Muriate of ammonia precipitates chloride to darken to a fine chocolate brown, whilst muriate of lime produces a brick-red color. Muriates of potash and soda afford a precipitate, which darkens speedly to a pure dark brown, and muriatic acid, or aqueous chlorine, do not appear to increase the darkening power beyond the lilac to which the pure chloride of silver changes by exposure. This difference of color appears to be owing to the admixture of the earth or alkali used with the silver salt.

The prismatic impression on paper spread with the chloride of silver is often very beautifully tinted, the intensity of color varying with the kind of muriate used. Spread paper with muriate of ammonia or baryta and you obtain a range of colors nearly corresponding with the natural hues of the prismatic spectrum. Under favorable circumstances the mean red ray, leaves a red impression, which passes into a green over the space occupied by the yellow rays. Above this a leaden hue is observed, and about the mean blue ray, where the action is greatest, it rapidly passes through brown into black, and through the most refrangible rays it gradually declines into a bluish brown, which tint is continued throughout the invisible rays. At the least refrangible end of the spectrum, the very remarkable phenomenon has been observed, of the extreme red rays exerting a protecting influence, and preserving the paper from that change, which it would otherwise undergo, under the influence of the dispersed light which always surrounds the spectrum. Not only the extreme red ray exerts this very peculiar property, but the ordinary red ray through nearly its whole length.

In photographic drawing this salt is of the utmost importance. Mr. Talbot's application of it will be given hereafter in another portion of this work.

IODIDE OF SILVER--Perfectly pure, undergoes very little change under the influence of light or heat; but if a very slight excess of the nitrate of silver be added it becomes infinitely more senitive than the chloride

The spectrum impressed upon paper prepared with a weak solution of the hydriodate of potash presents some very remarkable peculiarities. The maximum of intensity is found at the edge of the most refrangible violet rays, or a little beyond it, varying slightly according to the kind of paper used, and the quantity of free nitrate of silver present. The action commences at a point nearly coincident with the mean red of the luminous spectrum, where it gives a dull ash or lead color, while the most refrangible rays impress a ruddy snuff-brown, the change of tint coming on rather suddenly about the end of the blue or beginning of the violet rays of the luminous spectrum. Beyond the extreme violet rays, the action rapidly diminishes, but the darkening produced by these invisible rays, extends a very small space beyond the point at which they cease to act on the chloride of silver.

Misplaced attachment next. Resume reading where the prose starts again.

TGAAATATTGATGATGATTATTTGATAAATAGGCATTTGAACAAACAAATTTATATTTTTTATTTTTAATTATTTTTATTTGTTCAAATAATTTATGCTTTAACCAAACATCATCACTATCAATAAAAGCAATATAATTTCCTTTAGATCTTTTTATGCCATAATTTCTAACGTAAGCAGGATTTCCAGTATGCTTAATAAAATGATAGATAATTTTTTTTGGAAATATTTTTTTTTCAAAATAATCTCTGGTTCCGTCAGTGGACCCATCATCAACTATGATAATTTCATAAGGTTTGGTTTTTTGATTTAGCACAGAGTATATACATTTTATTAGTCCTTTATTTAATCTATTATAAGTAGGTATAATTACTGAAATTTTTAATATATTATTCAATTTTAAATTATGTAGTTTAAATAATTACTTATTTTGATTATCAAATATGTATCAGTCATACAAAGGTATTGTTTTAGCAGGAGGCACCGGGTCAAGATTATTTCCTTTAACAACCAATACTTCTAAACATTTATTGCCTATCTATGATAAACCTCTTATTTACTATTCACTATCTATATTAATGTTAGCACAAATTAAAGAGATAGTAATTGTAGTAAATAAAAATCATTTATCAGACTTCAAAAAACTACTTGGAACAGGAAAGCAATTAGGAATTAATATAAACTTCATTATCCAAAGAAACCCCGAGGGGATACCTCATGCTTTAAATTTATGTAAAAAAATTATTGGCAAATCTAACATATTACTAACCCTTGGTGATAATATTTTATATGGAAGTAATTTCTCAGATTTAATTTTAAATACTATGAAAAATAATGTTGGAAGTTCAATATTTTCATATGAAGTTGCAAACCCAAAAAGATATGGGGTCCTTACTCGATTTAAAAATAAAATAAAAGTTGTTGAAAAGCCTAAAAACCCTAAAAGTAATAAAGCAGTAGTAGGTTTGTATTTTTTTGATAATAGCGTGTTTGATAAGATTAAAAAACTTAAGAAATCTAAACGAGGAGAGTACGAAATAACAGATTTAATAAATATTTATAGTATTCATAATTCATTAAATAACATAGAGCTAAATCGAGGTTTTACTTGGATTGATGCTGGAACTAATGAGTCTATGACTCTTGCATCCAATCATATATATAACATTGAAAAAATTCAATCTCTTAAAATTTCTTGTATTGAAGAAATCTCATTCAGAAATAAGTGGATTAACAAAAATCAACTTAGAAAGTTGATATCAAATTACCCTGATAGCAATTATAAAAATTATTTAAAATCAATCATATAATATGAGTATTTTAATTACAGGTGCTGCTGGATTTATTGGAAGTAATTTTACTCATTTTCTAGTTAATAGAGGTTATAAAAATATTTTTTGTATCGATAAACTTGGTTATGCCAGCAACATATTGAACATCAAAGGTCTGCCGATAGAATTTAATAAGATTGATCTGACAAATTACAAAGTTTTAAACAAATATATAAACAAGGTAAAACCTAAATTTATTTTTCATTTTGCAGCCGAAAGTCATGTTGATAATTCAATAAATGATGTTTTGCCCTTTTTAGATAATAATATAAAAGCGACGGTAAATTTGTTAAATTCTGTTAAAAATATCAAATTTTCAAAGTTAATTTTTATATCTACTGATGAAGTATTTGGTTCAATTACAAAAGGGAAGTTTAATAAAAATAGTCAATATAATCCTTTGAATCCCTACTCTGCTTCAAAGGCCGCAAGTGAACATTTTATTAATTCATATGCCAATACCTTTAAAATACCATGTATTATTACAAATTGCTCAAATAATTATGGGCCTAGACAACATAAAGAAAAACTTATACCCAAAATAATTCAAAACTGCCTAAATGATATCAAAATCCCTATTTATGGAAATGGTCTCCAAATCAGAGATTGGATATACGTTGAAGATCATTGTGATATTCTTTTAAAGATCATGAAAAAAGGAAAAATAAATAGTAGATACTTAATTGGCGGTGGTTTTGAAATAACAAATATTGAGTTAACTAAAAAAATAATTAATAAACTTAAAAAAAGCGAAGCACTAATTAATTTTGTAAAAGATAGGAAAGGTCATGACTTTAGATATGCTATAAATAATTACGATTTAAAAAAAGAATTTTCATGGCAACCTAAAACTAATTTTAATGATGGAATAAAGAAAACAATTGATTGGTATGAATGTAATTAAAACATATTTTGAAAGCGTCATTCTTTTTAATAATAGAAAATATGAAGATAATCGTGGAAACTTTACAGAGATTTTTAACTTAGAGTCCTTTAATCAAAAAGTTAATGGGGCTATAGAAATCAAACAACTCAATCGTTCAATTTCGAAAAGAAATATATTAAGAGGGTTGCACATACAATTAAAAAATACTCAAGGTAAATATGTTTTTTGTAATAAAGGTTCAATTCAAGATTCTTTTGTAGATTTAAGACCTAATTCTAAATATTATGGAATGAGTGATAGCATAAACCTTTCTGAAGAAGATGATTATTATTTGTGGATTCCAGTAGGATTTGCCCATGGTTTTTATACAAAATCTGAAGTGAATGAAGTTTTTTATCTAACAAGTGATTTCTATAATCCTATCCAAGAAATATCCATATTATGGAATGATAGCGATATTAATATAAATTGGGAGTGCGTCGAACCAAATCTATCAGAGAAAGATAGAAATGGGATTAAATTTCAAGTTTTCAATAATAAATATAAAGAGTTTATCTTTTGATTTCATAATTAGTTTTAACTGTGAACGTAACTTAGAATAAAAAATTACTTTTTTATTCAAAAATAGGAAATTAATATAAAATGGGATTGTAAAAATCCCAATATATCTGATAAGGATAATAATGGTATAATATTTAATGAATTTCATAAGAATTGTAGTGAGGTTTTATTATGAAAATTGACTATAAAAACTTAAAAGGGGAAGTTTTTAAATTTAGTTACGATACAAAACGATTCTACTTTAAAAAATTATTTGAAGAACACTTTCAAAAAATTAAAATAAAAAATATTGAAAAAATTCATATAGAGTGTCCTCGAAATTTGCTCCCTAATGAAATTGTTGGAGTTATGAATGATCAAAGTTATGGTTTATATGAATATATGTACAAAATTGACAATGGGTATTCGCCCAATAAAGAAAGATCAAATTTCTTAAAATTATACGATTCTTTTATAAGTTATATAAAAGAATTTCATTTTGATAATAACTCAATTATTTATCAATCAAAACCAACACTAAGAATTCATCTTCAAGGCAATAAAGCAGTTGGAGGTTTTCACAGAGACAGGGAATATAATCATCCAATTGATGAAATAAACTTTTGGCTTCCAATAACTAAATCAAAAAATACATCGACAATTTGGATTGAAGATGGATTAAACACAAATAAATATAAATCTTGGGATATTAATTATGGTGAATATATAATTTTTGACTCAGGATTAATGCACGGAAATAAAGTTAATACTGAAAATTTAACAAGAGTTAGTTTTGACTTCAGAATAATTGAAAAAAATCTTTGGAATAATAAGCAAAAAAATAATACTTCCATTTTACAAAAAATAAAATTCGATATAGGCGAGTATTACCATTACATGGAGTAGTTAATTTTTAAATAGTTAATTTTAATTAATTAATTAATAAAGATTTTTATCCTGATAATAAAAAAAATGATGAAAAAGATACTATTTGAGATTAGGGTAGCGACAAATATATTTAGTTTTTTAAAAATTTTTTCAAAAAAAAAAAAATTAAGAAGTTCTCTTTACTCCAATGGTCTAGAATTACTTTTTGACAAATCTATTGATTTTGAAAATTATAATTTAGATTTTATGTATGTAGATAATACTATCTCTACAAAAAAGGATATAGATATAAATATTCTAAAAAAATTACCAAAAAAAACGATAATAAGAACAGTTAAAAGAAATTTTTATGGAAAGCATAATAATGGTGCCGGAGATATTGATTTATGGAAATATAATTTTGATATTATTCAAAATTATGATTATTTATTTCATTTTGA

In its photographic application, it is, alone, of very little use; but in combination with other reagents it becomes exquisitely sensitive. With gallic acid and the ferrocyanate of potash it forms two of the most sensitive photographic solutions with which we are acquainted. These are used in the calotype process.

IODURET OF SILVER.--If upon a plate of polished silver we place a small piece of iodine, and apply the heat of a lamp beneath the plate for a moment, a system of rings is speedily formed. The first ring, which spreading constantly forms the exterior of the circle, is of a bright yellow color; within this, there arises, sucessively, rings of green, red and blue colors, and then again a fine yellow circle, centred by a greyish spot on the place occupied by the iodine. On exposing these to the light, the outer yellow circle almost instantly changes color, the others slowly, in the order of their position, the interior yellow circle resisting for a long time the solar influence. These rings must be regarded as films of the ioduret of silver, varying, not only in thickness, but in the more or less perfect states of combination in which the iodine and metal are. The exterior circle is an ioduret in a very loose state of chemical agregation; the attractive forces increase as we proceed towards the centre, where a well formed ioduret, or probably a true iodide of silver, is formed, which is acted upon by sunlight with difficulty. The exterior and most sensitive film constitutes the surface of Daguerreotype plates. The changes which these colored rings undergo are remarkable; by a few minutes exposure to sunlight, an inversion of nearly all the colors takes place, the two first rings becoming a deep olive green; and a deep blue inclining to black.